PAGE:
• Two walls / sides being angled at their bottom edges by 90° to have their insights brought into a horizontal position
  • The top being turned around 180° and also being lowered to the ground to form some higher horizontal plateau, also resting in a horizontal position

Short quick & dirty drawio sketching to give more imagination:

unfolding-cube.png

Left side: Top of the cube in the 180° turned and lowered position             ///                         Right side: Top is on the cube, its insides are upside down

Should theoretically be a farely simple mechanism as the bottom and top joints just need to be reduced by factor 4 to have all joints (roating gears) being moved with one source of power, right? (besides weight being a thing, but thats on another page..)

Would be interest in critical opinions or better ways to solve my issue.

 

On 12/8/2023 at 8:14 AM, howitzer said:

The old toothed half-bushes are pretty tight, especially if you arrange them so that the teeth engage too. A bunch of those end-to-end makes the really hard to pull out.

Oh yes, the childhood half bushes are freakin awesome when it comes to grip on axles... :D

Edited by aFrInaTi0n

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17 hours ago, aFrInaTi0n said:

I would like to have some second opinions for an unfolding mechanism for some cubus:

Basic idea is to have a cubus of equal length sides (obviously by its name.. :pir_laugh2:) unfolding itself to have:

  • Two walls / sides being angled at their bottom edges by 90° to have their insights brought into a horizontal position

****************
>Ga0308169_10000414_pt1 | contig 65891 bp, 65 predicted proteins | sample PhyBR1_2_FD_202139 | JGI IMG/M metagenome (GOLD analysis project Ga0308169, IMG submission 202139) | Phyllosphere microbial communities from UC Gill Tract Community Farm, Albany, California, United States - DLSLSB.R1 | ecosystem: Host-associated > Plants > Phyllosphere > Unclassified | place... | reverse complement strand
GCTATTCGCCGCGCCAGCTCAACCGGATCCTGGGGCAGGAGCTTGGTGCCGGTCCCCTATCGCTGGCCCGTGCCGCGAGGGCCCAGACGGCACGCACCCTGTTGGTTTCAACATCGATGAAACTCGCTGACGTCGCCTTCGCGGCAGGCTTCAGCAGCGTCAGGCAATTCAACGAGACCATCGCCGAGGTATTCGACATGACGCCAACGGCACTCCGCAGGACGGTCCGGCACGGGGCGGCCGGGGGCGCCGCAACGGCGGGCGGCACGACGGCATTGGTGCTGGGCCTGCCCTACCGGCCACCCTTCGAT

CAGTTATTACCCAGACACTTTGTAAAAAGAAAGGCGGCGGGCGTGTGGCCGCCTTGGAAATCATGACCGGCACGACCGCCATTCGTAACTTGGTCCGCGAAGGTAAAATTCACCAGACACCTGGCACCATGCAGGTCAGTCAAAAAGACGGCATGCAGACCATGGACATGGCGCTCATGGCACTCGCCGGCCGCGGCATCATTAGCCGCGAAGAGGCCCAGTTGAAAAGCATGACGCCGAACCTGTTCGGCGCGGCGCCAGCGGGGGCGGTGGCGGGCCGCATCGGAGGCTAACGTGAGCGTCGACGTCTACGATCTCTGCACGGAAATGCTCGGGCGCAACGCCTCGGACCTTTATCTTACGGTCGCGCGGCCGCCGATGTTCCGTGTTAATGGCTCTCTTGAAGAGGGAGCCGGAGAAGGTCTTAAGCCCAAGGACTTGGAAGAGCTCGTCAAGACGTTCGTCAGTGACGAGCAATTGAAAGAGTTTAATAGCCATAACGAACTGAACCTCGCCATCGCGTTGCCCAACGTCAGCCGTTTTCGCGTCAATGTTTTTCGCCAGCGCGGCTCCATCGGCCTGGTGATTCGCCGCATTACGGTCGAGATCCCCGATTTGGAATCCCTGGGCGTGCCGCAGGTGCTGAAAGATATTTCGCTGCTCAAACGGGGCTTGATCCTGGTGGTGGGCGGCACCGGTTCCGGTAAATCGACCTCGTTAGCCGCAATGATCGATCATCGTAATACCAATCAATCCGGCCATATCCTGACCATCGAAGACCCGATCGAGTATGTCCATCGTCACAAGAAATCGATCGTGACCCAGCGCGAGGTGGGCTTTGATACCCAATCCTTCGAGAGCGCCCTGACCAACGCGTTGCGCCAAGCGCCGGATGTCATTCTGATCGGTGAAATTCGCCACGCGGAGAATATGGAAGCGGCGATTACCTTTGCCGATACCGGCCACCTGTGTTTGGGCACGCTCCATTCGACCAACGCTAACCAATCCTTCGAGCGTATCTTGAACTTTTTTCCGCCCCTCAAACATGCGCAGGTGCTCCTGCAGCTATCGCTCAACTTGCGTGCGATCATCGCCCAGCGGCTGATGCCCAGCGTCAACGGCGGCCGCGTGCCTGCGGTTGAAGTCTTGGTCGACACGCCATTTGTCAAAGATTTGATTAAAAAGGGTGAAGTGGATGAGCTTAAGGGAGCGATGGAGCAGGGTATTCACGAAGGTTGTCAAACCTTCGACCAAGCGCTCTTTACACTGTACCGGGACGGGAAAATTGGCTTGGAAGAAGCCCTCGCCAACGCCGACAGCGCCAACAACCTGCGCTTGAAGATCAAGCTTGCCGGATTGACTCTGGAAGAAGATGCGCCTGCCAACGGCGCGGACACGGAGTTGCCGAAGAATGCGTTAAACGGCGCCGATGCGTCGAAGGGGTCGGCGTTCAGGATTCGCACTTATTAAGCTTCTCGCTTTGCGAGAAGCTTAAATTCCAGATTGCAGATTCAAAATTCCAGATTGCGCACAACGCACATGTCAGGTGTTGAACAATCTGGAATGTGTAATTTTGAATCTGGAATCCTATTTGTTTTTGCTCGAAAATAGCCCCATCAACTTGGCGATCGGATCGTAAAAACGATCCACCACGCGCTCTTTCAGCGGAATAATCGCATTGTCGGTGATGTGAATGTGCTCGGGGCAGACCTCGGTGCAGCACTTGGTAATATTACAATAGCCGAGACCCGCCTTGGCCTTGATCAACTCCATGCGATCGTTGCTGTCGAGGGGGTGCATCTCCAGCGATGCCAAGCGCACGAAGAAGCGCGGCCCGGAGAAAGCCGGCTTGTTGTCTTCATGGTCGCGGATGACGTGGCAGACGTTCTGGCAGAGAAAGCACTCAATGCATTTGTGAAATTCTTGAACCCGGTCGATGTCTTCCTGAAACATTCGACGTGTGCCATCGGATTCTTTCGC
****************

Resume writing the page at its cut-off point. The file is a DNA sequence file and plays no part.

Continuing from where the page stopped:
• The top being turned around 180° and also being lowered to the ground to form some higher horizontal plateau, also resting in a horizontal position

I don't have access to LEGO right now, but I'm imagining a simple lever mecahnism, kinda like this. Just try out a few different options

 

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I think my need is even more simple, as the top plate should basically be rotated at the edge and in the same direction as the other two joints. so basically all three joints hall work in the same direction / dimension.

Anyways I need to watch the mechanism some more itmes to get the idea.. thanks already!

 

Edit: Ahh got it now, it was more about the lever transporting the movement to all joints, not about the rotation - Much more helpful after understanding what was meant!

Edit: I am always forgetting that different lever offsets are also working for doing translations like gears..

Edited by aFrInaTi0n